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Carl Van Doren (1885–1950).  The American Novel.  1921.


Page 73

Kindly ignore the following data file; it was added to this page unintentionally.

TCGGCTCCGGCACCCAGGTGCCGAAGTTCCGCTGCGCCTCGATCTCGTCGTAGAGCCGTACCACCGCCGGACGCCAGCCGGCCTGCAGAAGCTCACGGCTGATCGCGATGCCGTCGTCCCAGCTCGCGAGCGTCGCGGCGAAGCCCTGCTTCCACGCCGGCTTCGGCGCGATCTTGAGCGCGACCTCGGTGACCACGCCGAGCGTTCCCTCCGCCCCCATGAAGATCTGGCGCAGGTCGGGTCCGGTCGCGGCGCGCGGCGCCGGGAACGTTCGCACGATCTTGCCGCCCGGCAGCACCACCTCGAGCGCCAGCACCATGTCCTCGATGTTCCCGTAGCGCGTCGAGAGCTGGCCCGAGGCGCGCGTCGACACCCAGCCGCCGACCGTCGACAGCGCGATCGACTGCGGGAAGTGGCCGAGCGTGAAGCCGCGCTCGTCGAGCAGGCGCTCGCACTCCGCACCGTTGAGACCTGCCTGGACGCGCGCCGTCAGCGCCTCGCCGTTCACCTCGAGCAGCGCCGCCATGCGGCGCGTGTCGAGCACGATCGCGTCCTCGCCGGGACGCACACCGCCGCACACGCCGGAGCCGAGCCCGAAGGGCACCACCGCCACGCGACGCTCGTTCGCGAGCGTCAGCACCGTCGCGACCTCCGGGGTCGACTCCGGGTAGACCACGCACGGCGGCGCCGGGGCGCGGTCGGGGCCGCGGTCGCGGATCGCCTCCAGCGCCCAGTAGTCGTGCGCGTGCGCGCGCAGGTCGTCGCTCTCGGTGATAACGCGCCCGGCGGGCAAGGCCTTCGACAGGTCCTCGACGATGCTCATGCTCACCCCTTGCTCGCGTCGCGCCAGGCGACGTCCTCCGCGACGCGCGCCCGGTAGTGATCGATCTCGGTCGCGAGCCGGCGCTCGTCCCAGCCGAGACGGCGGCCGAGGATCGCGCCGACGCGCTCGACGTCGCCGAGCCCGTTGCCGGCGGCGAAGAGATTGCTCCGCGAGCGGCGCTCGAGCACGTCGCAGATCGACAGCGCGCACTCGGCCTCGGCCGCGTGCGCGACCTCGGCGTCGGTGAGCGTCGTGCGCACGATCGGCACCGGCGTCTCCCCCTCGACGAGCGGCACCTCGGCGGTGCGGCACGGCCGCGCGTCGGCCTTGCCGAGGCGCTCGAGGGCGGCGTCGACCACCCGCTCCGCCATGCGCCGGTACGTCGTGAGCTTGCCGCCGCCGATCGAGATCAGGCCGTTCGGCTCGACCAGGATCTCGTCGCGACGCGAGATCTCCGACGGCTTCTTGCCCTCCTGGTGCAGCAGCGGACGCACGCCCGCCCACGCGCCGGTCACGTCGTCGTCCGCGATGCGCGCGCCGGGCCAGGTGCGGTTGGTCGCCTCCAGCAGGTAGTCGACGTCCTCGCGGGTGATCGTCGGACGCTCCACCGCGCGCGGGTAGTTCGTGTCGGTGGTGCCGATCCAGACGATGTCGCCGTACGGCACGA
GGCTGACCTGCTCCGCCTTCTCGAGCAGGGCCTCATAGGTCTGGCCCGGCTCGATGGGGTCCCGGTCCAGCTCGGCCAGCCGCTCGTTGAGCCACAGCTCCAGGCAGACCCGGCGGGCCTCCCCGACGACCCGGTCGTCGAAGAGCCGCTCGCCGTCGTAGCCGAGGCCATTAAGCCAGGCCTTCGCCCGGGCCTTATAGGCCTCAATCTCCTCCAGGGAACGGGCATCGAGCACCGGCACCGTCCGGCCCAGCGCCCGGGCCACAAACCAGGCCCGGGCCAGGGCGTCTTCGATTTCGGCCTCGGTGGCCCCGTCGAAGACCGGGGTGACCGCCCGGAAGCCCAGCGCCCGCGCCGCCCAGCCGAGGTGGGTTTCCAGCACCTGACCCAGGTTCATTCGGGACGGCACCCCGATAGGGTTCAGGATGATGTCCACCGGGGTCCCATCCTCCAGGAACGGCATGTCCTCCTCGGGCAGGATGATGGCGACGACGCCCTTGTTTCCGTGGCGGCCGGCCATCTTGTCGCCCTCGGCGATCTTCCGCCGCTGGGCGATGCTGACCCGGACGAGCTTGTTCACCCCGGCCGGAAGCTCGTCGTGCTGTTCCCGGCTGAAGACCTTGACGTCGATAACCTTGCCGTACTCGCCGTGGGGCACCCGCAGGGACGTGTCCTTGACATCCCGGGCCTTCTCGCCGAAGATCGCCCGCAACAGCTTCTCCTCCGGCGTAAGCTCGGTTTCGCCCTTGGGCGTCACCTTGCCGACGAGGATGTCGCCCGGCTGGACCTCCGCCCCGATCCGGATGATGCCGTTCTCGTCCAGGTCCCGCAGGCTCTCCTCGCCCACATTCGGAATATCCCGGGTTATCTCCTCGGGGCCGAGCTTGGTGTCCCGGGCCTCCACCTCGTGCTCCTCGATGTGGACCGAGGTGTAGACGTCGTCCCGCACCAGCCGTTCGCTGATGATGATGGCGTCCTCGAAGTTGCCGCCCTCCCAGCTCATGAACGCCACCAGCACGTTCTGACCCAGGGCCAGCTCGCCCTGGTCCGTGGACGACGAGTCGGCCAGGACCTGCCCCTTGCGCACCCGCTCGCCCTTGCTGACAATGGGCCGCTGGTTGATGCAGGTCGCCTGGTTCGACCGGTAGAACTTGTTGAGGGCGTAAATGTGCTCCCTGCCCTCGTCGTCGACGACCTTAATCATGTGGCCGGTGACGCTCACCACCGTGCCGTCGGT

Melville was too much a transcendentalist—too richly a romancer—not to invest the chase with some kind of moral or poetic significance. As he handles the story, Ahab, who has lost a leg in the jaws of the whale, is driven by a wild passion of revenge which has maddened him. “All that most maddens and torments; all that stirs up the lees of things; all truth with malice in it; all that cracks the sinews and cakes the brain; all the subtle demonisms of life and thought; all evil, to crazy Ahab, were visibly personified, and made practically assailable in Moby Dick.” Infected himself, Ahab infects his crew with his frenzy, and leaving behind them the vivid actualities of Nantucket they move into a Pacific which seems less a fact than a truth, less a truth than an eternal symbol of the universe. “There is, one knows not what sweet mystery about this sea, whose gently awful stirrings seem to speak of some hidden soul beneath; like those fabled undulations of the Ephesian sod over the buried Evangelist St. John. And meet it is, that over these sea-pastures, wide-rolling watery prairies and Potters’ Fields of all four continents, the waves should rise and fall, and ebb and flow unceasingly; for here, millions of mixed shades and shadows, drowned dreams, somnambulisms, reveries; all that we call lives and souls, lie dreaming, dreaming, still; tossing like slumberers in their beds; the ever-rolling waves but made so by their restlessness. To any meditative Magian rover, this serene Pacific, once beheld, must ever after be the sea of his adoption. It rolls the midmost waters of the world, the Indian Ocean and Atlantic being but its arms. The same waves wash the moles of the new-built Californian towns, but yesterday



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